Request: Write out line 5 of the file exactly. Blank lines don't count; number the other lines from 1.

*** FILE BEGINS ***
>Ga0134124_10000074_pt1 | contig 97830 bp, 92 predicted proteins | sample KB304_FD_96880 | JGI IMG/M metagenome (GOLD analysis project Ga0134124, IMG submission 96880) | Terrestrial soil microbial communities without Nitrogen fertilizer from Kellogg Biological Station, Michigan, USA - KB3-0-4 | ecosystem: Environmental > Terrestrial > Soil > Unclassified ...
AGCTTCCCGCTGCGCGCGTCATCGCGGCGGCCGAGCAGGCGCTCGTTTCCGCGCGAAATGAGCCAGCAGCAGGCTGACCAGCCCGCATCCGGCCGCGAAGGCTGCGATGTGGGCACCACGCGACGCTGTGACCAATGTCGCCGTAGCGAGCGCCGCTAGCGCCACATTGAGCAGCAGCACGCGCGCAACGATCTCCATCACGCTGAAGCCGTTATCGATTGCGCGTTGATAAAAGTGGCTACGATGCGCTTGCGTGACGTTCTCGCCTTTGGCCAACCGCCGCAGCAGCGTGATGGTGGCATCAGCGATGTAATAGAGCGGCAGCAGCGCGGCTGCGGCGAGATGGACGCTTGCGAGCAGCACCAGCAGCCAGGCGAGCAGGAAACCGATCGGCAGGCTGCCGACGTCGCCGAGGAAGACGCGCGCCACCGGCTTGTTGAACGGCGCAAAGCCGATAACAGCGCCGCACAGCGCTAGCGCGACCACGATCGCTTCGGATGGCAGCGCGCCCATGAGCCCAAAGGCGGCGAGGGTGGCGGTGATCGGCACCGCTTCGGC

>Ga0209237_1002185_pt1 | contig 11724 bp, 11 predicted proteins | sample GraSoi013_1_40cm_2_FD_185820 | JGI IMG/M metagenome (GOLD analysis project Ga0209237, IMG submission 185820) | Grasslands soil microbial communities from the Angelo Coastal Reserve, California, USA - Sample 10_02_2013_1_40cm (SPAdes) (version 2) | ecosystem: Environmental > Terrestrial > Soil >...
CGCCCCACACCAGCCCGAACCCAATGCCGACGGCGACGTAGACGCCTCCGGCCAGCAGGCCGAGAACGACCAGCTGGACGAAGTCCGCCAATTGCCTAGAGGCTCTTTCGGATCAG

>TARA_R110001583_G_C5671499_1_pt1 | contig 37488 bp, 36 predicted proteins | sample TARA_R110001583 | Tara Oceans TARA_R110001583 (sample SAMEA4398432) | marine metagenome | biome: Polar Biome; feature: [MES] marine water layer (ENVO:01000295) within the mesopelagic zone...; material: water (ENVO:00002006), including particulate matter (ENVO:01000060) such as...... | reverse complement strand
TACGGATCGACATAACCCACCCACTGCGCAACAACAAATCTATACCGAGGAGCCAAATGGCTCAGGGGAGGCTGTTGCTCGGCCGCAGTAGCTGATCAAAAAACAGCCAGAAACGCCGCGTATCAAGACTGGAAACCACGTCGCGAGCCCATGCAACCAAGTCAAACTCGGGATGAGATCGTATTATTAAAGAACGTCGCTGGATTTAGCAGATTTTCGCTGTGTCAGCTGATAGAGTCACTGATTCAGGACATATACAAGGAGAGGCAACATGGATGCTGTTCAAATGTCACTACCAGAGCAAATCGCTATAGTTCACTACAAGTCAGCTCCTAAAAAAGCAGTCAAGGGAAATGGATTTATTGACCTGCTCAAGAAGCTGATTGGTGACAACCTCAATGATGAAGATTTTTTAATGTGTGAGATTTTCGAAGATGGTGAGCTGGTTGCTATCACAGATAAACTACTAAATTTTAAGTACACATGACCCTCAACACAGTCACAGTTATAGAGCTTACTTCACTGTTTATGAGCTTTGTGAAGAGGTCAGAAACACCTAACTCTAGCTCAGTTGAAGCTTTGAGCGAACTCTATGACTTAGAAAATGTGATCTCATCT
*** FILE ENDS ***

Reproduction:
>TARA_R110001583_G_C5671499_1_pt1 | contig 37488 bp, 36 predicted proteins | sample TARA_R110001583 | Tara Oceans TARA_R110001583 (sample SAMEA4398432) | marine metagenome | biome: Polar Biome; feature: [MES] marine water layer (ENVO:01000295) within the mesopelagic zone...; material: water (ENVO:00002006), including particulate matter (ENVO:01000060) such as...... | reverse complement strand